French Fermes

Psalm 7 Verse 17 for another glorious day. No rain, just cool and cloudy

I know we are not in Kansas. The French farmers like rocks. Rocks for walls. Rocks for barns and rocks for houses. Big rocks, little rocks it makes no difference. Stack them or mortar them anyway that you can build with stone. Did not see much evidence of wood on the outside of buildings. Huge timbers must support the roofs. Roofs were mostly tile. Did see inside a few with timbers supporting their hay decks.

The barns are huge. 200 x 60 feet seems to be the norm. The bottom level is for wintering the livestock while upstairs resides the feed. Of course, livestock deposit their waste downstairs so they have these mini-conveyor belt contraptions that deliver a smelly pile outside the barn. The green manure is then spread on the field. Easy to know when there was a recent delivery. Germans in groups like to picnic near those fields. Inscrutable. Peggy says I am too hard on the Germans. I just report. You decide. The Fox News motto. I will try to be less judgmental. Sometimes.

The cows have the same unconcerned and complacent look as American cows. The sheep and goats rank much lower on the scale of importance and their animal tenements reflect their position in the agrarian community. Chickens, peacocks, and other fowl seem to be fine eating French bugs. The cats are on the prowl near every barn. The dogs are either barking or lay in the road. Some want a hand out. No mini-dogs spotted unlike in the city where ladies buy their lap dog a beer.

Saw backhoes that are used for some purpose and almost got squashed by a large tractor on the ten foot wide road that we shared. Barns seemed to also house a variety of things with wheels that have some purpose. When a farmer is not in the field or in a bar, he is in his barn garage. Saw no pickup trucks or gun toting Rednecks. Seemed pretty down to earth just like they know what they are doing.

All in all, a nice walk in the country.

Inside the converted stone barn we found our chambre that we share with a French guy. Likes to eat but like many lucky people has a metabolism that a shrew would possess. I know this because of the nice farm style meal we enjoyed with a total of seven people. One couple was from Quebec and another lady knew enough English that she could help with ours pathetic French.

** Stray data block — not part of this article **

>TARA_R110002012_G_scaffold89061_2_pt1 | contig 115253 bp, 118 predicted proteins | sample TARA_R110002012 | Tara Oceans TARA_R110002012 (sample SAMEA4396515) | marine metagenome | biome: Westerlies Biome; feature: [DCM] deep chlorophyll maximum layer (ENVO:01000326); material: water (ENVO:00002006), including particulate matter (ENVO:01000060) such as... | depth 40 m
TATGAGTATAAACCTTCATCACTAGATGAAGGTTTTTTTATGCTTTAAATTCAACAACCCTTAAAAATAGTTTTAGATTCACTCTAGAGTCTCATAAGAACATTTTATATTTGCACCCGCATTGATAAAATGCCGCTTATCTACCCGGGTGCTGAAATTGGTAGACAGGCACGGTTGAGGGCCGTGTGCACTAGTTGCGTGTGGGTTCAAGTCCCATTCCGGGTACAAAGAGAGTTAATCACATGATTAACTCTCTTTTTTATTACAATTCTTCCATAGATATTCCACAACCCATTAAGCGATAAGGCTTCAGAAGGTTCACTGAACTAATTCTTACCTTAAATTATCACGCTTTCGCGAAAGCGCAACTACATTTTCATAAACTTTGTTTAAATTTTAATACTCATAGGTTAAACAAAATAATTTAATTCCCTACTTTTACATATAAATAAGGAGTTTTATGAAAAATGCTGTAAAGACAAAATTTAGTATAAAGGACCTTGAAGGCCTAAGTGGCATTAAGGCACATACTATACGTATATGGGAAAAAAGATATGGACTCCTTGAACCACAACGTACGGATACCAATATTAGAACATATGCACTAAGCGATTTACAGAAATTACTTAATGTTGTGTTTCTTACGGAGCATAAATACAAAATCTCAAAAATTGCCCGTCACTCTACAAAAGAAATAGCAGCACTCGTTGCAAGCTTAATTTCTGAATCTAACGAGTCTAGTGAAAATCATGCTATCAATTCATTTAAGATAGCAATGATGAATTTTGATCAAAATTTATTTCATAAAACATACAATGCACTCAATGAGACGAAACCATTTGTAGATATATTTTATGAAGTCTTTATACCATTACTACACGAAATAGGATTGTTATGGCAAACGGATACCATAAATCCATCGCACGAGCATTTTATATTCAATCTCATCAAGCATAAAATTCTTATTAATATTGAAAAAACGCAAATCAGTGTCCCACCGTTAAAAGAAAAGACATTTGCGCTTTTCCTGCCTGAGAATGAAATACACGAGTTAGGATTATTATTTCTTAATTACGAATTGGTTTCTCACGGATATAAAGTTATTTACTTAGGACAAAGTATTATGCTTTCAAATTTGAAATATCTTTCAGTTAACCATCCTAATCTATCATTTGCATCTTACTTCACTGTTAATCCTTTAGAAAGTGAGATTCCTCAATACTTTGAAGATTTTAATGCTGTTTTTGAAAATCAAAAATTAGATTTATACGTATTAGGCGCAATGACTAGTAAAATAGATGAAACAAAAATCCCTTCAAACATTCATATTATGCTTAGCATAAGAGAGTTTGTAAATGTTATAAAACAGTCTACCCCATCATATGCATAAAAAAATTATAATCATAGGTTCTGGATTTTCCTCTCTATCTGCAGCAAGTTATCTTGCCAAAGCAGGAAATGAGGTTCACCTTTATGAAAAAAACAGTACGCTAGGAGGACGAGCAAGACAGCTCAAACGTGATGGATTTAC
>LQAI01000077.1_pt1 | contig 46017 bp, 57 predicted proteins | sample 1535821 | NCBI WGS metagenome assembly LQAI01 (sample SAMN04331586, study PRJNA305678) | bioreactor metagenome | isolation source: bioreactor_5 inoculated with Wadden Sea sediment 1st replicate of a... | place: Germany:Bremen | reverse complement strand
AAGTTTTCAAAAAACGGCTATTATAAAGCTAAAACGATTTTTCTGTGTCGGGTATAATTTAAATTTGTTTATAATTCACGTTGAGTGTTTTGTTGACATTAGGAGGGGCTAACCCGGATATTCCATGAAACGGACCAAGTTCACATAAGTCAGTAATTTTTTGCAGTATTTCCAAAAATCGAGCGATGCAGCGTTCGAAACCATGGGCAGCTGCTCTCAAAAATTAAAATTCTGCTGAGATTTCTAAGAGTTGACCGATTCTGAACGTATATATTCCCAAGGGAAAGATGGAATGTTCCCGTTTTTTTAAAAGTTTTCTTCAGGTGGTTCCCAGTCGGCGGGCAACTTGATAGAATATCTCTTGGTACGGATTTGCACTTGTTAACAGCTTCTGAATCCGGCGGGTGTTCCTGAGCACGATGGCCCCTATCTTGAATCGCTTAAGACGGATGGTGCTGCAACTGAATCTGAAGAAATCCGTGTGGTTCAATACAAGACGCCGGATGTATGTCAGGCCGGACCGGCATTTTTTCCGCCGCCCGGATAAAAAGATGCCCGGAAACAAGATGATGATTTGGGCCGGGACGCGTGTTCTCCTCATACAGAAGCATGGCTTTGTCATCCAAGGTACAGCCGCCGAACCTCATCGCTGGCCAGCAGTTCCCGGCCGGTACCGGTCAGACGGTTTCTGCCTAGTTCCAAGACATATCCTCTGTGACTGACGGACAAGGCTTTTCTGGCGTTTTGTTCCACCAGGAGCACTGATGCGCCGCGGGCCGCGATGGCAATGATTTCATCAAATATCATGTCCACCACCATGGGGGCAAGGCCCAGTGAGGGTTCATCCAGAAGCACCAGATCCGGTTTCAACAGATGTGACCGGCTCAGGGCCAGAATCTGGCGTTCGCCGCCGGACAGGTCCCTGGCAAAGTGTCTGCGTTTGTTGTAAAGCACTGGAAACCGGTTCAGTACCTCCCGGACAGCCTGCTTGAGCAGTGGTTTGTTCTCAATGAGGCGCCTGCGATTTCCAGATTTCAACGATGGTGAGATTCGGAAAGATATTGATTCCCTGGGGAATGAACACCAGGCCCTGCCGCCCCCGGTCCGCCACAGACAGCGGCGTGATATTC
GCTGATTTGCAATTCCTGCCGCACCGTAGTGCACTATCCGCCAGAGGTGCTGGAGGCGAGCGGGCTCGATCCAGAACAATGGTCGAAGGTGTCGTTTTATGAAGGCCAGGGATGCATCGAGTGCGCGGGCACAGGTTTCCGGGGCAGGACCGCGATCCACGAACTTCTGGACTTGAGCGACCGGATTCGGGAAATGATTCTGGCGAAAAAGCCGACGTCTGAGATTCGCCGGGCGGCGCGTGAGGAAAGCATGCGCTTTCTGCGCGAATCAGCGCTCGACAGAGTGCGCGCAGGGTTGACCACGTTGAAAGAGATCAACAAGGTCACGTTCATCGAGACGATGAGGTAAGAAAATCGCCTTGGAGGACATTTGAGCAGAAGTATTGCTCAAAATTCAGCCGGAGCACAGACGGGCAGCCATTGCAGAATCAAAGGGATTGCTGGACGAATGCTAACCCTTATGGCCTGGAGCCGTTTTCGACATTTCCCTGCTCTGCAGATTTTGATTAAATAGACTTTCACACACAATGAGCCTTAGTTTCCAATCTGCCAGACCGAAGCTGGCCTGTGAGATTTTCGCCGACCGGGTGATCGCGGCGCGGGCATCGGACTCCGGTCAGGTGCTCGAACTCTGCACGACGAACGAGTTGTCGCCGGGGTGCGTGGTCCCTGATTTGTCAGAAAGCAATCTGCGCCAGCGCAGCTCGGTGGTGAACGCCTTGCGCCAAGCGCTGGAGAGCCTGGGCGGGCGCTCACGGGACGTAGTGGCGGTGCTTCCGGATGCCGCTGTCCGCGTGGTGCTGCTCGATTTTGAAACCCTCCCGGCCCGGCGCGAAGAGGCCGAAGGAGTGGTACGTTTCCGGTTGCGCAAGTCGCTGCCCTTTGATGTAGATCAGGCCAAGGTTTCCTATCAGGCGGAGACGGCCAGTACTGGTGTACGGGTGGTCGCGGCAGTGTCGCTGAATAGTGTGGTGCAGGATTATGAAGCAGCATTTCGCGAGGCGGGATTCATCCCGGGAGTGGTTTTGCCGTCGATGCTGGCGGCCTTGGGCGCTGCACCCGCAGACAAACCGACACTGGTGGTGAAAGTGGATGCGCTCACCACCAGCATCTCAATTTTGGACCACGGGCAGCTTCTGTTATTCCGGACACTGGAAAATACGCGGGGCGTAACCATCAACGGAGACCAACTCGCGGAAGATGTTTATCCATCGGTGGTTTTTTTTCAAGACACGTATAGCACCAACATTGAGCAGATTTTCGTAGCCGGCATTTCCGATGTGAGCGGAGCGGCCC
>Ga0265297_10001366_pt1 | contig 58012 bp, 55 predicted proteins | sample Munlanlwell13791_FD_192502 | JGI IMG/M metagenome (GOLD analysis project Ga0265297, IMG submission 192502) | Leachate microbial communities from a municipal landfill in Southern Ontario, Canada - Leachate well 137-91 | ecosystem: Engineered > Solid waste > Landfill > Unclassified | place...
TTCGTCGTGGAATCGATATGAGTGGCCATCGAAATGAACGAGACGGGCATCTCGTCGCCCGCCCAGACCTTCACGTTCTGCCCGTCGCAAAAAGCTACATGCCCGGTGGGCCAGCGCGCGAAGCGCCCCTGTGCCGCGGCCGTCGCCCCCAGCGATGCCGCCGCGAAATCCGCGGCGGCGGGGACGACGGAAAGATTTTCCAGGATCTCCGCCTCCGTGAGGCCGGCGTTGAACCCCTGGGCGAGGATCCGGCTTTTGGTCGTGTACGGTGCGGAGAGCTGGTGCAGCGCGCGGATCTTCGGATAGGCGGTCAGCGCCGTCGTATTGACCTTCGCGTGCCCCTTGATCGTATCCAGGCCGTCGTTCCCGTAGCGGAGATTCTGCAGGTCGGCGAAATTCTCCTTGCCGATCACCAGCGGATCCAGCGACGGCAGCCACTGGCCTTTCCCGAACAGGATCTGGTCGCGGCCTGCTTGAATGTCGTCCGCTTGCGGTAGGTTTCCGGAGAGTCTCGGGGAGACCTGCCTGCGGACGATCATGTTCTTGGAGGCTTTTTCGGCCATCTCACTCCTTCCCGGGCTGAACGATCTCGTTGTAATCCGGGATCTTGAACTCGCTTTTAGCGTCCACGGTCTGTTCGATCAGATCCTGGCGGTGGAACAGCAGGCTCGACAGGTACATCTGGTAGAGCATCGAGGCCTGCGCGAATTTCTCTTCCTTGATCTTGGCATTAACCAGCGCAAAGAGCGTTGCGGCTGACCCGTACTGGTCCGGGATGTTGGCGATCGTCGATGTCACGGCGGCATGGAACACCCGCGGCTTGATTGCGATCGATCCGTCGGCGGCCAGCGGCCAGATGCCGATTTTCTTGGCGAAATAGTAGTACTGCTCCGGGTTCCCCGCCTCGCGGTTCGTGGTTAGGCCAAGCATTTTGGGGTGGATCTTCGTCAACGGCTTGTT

The gite hostes brings in her daughter to stamp our pilgrim passports and hand us change from our night’s fee for a bed, dinner and breakfast. Kind of like a B&B&D. We will probably seek these places out. First course is a giant bowl of pea soup and perfect bread. Two helpings for me three for the skinny guy. Steak, broccoli and noodles come next with the wine. To my left, the slender one almost empties the bowl of noodles. The cheese plate and fruit is it for the evening. Six different cheeses in quantities that we couldn’t finish. It Is always tough to get a bad meal in France. Enjoyed every bite.

Conversation covered Arnold Schwartznegger, Bill Clinton, the Obamas You can guess the common thread. French people seem to be interested in this sort of thing. Many laughs. In the farm house, the guests do the dishes. Many hands got it done quickly. Language no problem. Time for sleep thirteen km tomorrow.

Here is the kitchen crew and the outside of the gite.

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Trail was up and over and then lots of down. Encountered pretty streams and bridges. The highlight was a small chapel perched on a rock. Amazing that they leave old stuff unattended. This place was built in the 12th Century for St. James.check out the remains of the fortification above the chapel.

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Spotted a small saw mill near our destination. This is for Suzan.

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In Monistrel for the night. Same folks we stayed with last night have joined us. Eating a good pizza in a restaurant with a wifi connection. Probably healthier that hanging in a bar.

Ready to go,again.

4 thoughts on “French Fermes

    • Germans as individuals are fine. It is just when they are in groups young or old that they bug me.

      The gites with Demi pension ( dinner and breakfast) run 26 to 32 euros per person….under my $100 a day budget for the two of us. Ain’t fancy but neither are we.

  1. Don’t try to bring me any rocks home. I like seeing how they have been used in France. How are your feet holding up?
    Goldie and I have been fighting ants in her food. She is so picky. All is going well here.

  2. Love the little chapel on the rock. In this country, it would have been looted, long ago. The mill looks completely familiar. Hatler’s looked much the same, in my childhood, at the Five Mile Creek site. It looks cold there. Cold here, too. I put my angel wing begonia out, after a winter in the plant window, on a nice sunny afternoon. Awoke to hail on the roof in the night. Poor thing looks like a plucked chicken, today! Travel cheerfully!

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